I don’t know about you, but when I look around, it seems to me, that we live in what may be conservatively labeled a technology-friendly social environment. If that seems like a reasonable estimation of the situation to you, then, it would appear, that you and I are out of touch with reality. Or, at least, this is what certain people in the tech world would have us believe. To hear some of them talk, it would appear that the technology sector is a beleaguered minority fending off bands of powerful critics, that Silicon Valley is an island of thoughtful, benign ingenuity valiantly holding off hordes of Luddite barbarians trying to usher in a new dark age.
Consider this tweet from venture capitalist Marc Andreessen.
Technology innovation is over, and also ruining life as we know it: http://t.co/1ackvTHwT8
— Marc Andreessen (@pmarca) May 13, 2015
Don’t click on that link quite yet. First, let me explain the rhetorical context. Andreessen’s riposte is aimed at two groups at once. On the one hand, he is taking a swipe at those who, like Peter Thiel, worry that we are stuck in a period of technological stagnation and, on the other, critics of technology. The implicit twofold message is simple: concerns about stagnation are misguided and technology is amazing. In fact, “never question progress or technology” is probably a better way of rendering it, but more on that in a moment.
Andreessen has really taken to Twitter. The New Yorker recently published a long profile of Andreessen, which noted that he “tweets a hundred and ten times a day, inundating his three hundred and ten thousand followers with aphorisms and statistics and tweetstorm jeremiads.” It continues,
Andreessen says that he loves Twitter because “reporters are obsessed with it. It’s like a tube and I have loudspeakers installed in every reporting cubicle around the world.” He believes that if you say it often enough and insistently enough it will come—a glorious revenge. He told me, “We have this theory of nerd nation, of forty or fifty million people all over the world who believe that other nerds have more in common with them than the people in their own country. So you get to choose what tribe or band or group you’re a part of.” The nation-states of Twitter will map the world.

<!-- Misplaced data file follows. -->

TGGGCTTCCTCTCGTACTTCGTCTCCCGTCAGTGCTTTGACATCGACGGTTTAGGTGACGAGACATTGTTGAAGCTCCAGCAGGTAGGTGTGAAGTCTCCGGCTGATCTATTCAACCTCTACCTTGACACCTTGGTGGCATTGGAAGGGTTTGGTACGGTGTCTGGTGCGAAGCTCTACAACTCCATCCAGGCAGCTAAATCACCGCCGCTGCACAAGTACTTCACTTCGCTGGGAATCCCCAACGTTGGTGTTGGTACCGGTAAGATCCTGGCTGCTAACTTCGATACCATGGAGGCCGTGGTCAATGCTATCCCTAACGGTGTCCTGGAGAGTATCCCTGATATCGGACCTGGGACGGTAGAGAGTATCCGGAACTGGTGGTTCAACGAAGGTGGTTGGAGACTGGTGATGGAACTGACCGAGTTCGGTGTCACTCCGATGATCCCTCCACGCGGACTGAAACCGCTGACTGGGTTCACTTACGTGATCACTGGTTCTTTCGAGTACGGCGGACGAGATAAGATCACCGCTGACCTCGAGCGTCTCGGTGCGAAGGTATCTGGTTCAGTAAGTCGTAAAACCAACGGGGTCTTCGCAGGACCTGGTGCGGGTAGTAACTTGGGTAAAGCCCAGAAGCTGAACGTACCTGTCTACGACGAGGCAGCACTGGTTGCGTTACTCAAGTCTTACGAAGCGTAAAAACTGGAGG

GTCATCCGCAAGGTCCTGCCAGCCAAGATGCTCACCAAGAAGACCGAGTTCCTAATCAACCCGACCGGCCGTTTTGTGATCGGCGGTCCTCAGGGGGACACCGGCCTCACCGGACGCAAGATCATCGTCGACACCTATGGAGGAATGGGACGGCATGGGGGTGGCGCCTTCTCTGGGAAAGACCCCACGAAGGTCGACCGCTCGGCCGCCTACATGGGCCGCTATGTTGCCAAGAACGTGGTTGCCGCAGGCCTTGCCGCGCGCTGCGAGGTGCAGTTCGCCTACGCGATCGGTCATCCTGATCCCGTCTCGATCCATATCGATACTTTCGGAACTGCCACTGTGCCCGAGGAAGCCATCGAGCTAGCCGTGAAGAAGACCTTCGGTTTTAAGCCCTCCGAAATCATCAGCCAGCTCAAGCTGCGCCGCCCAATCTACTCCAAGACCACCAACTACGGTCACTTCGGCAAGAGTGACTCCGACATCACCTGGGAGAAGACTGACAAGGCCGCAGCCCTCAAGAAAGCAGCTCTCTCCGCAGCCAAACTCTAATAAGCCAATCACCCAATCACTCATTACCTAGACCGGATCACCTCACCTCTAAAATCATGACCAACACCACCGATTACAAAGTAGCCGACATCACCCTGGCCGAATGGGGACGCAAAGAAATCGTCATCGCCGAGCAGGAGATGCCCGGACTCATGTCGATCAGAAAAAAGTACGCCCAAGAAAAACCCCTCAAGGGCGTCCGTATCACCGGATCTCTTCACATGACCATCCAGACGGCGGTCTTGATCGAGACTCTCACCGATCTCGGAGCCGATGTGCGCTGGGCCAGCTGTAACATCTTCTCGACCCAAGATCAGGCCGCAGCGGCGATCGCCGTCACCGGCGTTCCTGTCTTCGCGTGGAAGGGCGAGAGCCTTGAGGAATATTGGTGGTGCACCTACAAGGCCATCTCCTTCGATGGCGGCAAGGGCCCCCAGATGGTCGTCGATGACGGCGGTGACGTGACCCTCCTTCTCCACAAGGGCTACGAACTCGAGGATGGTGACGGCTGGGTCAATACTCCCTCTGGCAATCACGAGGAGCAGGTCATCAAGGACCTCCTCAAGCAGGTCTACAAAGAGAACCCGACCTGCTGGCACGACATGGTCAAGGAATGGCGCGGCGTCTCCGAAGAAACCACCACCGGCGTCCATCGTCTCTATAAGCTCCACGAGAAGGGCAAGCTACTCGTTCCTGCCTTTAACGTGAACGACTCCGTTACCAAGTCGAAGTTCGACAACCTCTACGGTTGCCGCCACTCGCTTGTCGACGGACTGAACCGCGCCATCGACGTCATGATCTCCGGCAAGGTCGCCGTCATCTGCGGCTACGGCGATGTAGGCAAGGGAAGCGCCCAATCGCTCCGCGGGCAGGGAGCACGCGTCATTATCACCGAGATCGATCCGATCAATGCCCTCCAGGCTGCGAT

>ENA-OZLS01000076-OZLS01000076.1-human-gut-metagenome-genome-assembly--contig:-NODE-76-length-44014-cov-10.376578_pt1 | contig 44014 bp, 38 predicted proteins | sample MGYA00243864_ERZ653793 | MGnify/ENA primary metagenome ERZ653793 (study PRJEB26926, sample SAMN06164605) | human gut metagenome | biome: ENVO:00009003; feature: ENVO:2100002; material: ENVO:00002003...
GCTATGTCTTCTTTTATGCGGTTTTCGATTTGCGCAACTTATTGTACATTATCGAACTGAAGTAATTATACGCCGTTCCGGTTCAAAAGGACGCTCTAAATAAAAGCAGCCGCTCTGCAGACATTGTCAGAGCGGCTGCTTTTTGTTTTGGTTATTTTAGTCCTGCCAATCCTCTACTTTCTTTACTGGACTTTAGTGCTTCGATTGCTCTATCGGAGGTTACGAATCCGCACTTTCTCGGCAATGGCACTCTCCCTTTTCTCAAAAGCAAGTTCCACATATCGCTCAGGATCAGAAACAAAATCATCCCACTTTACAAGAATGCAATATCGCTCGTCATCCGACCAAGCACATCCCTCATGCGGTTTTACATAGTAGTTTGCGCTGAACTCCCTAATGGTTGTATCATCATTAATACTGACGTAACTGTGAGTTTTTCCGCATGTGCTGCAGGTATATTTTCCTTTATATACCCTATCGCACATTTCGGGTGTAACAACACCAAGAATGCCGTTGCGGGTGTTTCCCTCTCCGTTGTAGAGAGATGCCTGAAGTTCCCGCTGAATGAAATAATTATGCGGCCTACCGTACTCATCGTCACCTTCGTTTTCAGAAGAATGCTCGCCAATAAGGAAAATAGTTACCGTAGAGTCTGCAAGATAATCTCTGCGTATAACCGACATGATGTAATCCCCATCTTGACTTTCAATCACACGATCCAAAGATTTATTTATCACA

Not surprisingly, Andreessen’s Twitter followers tend to be interested in technology and the culture of Silicon Valley. For this reason, I’ve found that taking a glance at the replies Andreessen’s tweets garner gives us an interesting, if at times somewhat disconcerting snapshot of attitudes about technology, at least within a certain segment of the population. For instance, if you click on that tweet above and skim the replies it has received, you would assume the linked article was nothing more than a Luddite screed about the evils of technology.
Instead, what you will find is Tom Chatfield interviewing Nick Carr about his latest book. It’s a good interview, too, well worth a few minutes of your time. Carr is, of course, a favorite whipping boy for this crowd, although I’ve yet to see any evidence that they’ve read a word Carr has written.